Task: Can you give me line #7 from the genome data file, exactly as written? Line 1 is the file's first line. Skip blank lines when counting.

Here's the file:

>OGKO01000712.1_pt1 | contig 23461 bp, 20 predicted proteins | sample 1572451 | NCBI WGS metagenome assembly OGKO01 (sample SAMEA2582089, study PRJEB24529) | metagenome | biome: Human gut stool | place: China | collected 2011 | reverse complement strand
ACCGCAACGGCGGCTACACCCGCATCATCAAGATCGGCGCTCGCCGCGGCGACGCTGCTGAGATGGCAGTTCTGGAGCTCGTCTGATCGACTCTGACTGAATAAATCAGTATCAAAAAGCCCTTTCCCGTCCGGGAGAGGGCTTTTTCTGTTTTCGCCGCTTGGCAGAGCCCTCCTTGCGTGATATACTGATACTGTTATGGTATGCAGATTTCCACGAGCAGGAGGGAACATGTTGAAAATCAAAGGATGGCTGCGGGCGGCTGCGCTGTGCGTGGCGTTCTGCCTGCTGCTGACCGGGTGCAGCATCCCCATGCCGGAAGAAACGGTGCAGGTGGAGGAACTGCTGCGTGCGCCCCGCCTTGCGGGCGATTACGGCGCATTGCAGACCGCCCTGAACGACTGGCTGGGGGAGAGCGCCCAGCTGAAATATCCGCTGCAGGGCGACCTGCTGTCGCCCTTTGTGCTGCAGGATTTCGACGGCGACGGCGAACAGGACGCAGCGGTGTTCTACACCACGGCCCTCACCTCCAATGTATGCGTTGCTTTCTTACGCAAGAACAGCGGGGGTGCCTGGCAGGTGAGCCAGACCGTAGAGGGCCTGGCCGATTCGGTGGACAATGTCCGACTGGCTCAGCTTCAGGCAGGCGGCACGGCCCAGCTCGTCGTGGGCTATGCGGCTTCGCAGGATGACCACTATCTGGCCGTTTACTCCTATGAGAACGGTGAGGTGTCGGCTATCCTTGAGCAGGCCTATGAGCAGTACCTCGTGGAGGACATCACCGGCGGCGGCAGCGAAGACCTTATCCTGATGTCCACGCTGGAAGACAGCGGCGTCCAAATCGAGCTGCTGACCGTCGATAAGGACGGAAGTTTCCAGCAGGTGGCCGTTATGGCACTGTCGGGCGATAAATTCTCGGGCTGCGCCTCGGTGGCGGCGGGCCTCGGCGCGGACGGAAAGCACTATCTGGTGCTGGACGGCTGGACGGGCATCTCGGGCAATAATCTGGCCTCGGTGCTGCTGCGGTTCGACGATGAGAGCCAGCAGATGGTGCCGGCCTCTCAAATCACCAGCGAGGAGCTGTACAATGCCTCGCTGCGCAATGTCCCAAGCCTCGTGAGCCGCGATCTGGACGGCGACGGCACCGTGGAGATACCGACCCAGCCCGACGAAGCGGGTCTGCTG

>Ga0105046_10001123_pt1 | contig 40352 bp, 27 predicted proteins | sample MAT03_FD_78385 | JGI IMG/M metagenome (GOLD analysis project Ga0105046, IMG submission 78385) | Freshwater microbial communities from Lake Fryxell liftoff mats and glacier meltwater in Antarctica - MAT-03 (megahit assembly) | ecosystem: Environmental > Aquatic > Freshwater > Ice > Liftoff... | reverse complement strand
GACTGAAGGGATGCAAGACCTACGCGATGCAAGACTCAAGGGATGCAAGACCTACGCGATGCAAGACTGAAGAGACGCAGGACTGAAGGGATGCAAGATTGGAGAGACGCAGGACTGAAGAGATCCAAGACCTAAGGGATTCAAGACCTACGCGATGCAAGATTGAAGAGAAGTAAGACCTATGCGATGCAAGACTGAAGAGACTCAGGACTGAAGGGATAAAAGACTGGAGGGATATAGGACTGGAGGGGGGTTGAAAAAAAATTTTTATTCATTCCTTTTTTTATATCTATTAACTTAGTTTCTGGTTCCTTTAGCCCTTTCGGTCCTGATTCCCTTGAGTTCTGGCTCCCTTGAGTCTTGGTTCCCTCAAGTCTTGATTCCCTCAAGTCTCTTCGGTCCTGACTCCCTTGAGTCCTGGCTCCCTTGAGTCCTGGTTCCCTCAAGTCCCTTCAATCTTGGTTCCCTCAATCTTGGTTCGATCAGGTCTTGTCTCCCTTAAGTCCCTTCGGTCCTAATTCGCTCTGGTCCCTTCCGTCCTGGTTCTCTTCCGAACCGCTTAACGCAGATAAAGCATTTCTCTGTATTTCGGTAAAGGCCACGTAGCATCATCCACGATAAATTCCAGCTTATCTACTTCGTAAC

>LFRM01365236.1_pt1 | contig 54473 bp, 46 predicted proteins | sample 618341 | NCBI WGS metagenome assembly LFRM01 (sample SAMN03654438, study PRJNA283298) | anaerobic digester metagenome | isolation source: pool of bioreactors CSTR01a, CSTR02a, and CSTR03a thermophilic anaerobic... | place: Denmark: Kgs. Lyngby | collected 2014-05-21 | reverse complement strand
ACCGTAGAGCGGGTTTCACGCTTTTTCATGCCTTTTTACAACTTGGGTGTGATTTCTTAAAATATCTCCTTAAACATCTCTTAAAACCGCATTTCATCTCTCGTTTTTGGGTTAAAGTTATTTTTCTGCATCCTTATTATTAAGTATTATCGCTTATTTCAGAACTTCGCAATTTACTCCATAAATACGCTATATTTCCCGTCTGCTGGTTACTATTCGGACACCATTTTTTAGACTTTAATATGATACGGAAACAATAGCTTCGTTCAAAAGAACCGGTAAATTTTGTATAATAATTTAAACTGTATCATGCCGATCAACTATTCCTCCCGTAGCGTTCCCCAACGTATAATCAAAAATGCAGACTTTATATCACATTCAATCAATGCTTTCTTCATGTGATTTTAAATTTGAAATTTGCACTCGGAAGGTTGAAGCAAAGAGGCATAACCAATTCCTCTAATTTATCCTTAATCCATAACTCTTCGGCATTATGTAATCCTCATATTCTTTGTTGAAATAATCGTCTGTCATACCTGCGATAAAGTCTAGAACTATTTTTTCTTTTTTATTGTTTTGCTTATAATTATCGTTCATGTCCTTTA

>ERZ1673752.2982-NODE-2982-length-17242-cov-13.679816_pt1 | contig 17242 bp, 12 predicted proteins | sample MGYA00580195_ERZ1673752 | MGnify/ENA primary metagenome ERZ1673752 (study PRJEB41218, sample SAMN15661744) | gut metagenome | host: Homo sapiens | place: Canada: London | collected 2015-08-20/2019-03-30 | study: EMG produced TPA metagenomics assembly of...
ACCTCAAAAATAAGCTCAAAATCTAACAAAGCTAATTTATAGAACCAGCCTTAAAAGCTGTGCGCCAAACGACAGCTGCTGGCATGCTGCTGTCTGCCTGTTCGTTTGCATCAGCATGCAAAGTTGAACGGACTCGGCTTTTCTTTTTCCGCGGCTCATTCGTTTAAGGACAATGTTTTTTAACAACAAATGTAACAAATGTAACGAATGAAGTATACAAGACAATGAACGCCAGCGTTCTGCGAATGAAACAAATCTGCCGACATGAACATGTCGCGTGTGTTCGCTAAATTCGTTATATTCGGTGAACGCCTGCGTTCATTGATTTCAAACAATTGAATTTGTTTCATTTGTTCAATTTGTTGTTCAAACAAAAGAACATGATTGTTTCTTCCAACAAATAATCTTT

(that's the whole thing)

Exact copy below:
>ERZ1673752.2982-NODE-2982-length-17242-cov-13.679816_pt1 | contig 17242 bp, 12 predicted proteins | sample MGYA00580195_ERZ1673752 | MGnify/ENA primary metagenome ERZ1673752 (study PRJEB41218, sample SAMN15661744) | gut metagenome | host: Homo sapiens | place: Canada: London | collected 2015-08-20/2019-03-30 | study: EMG produced TPA metagenomics assembly of...